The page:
Parent Teacher Conferences Hosted Like a Pro

Many schools (I hope it's actually MOST schools!) host annual or semi-annual parent teacher conference days. Some schools refer to them as Family Conferences (better, for sure!). 

Some families look forward to those meetings, some dread them, and others could not care less. Alas, the same goes for teachers! 

I know. It's shocking, isn't it? But it's understandable. These meetings are between people who don't know each other well, and they can involve emotional issues.

 Teachers can host successful parent teacher conferences. Learn how, here!  Pin This!

Teachers can host successful parent teacher conferences. Learn how, here!

Pin This!

Let's talk about how to make these conferences comfortable and successful so that you will be among the teachers who look forward to these meetings!




Setting forth your own goals for this meeting will help you set the stage for success. It will help even more if you communicate those goals to parents. For instance, if they know that your goals are to welcome them into their child's classroom, share their child's successes and talk about their student's next steps, I would think they might be glad to come.

On the other hand, if you just announce parent/teacher conference days and expect them to sign up, you might not get the kind of turn out you hope for. With nothing to help parents know what to expect, they may just assume the worst: "Here we go again, another teacher is going to tell us what horrible parents we are." WHAT? 

That's right. As soon as you begin to tell parents what's going wrong with their child, they translate that message into: "WHAT did you do to create such a horrible mess in your child?" And, just as you would, the parents either shut down or completely avoid the situation. I'm sure you can imagine how that must feel.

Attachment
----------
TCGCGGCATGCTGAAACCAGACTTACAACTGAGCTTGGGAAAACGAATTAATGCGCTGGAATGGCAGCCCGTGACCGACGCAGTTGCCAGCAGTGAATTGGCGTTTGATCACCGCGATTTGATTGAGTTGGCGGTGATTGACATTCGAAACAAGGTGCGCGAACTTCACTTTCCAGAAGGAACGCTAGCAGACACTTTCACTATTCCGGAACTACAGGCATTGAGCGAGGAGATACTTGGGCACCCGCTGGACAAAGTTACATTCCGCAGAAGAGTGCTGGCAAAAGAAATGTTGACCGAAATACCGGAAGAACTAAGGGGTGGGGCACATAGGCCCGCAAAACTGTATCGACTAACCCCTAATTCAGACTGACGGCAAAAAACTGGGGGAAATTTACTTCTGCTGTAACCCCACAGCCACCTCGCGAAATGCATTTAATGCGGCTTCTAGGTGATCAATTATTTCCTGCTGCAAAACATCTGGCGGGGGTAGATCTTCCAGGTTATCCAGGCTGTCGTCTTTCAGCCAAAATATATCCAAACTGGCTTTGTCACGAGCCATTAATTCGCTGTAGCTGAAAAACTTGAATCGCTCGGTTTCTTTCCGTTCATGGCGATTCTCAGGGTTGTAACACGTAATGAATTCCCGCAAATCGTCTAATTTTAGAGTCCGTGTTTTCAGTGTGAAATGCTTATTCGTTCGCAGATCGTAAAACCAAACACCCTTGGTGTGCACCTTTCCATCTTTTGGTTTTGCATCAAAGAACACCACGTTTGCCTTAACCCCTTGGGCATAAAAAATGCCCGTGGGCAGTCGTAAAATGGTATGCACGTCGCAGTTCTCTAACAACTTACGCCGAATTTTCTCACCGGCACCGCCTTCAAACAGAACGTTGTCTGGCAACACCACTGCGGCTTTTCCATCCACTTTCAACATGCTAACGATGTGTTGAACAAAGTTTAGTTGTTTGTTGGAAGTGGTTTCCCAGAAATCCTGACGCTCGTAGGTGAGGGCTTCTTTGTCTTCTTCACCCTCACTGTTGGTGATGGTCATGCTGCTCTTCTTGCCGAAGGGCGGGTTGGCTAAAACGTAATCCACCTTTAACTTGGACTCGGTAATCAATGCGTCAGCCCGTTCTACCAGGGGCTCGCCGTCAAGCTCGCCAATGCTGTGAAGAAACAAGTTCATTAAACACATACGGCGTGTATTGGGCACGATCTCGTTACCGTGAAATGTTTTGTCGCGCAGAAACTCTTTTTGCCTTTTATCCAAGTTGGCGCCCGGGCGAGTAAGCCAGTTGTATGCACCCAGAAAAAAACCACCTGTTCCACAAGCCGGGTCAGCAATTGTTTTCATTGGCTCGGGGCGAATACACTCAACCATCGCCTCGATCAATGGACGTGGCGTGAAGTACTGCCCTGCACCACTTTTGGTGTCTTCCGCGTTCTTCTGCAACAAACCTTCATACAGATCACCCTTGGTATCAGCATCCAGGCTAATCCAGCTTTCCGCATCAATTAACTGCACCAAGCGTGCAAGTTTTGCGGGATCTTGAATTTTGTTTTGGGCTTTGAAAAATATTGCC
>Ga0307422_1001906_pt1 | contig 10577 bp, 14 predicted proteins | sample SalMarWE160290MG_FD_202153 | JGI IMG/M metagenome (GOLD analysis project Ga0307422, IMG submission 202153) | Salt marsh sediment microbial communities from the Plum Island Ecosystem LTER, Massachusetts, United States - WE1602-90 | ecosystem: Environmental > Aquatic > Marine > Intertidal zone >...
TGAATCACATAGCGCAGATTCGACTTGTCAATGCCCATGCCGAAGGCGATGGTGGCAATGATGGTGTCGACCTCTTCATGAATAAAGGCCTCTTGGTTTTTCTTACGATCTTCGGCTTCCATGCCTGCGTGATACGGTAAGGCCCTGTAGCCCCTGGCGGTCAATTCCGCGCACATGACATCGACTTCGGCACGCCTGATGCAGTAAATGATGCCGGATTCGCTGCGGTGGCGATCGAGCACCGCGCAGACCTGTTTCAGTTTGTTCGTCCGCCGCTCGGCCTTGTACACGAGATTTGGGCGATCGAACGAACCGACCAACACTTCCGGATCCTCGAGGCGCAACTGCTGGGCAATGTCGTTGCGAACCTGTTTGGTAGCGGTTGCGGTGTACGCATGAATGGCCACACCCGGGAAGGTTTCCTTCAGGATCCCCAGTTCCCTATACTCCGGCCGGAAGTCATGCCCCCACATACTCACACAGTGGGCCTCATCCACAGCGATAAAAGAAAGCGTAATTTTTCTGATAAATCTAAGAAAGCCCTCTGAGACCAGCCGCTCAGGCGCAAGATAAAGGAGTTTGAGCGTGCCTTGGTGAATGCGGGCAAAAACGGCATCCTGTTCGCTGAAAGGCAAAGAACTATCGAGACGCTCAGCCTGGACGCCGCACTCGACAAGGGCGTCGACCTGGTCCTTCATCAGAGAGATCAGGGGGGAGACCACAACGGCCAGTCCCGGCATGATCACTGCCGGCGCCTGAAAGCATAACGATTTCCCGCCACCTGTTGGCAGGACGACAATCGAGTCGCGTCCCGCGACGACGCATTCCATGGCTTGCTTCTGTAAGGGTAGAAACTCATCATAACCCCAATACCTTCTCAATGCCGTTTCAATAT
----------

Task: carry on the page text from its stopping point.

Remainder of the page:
So, the first thing to do to have successful parent/teacher conferences is to invite parents and include a non-threatening agenda. If you're pressed for time, you can grab a free, editable agenda in my Resource Library that you are welcome to use!




Set up your meeting space in an inviting manner.

  • Place signage outside your classroom that welcomes parents and asks them to sit outside until their turn. 
  • Set up a table in your class for you to sit around as you talk about their child. If you can have adult-sized furniture for the occasion, all the better! I suggest that you have parents sit beside you so that your position at the table is less confrontational to the parents.
  • Place a sign-in sheet on the table so you can get a record of attendance. Here'a free, editable sign-in sheet for you to use--TIME SAVER!
  • Have a folder for each child with celebrations and next steps listed plus some examples of student work that they can take home. 
  • Put out some sort of refreshment like mints or chocolates on the table.
  • Have pens, pencils and paper available for signatures and note-taking.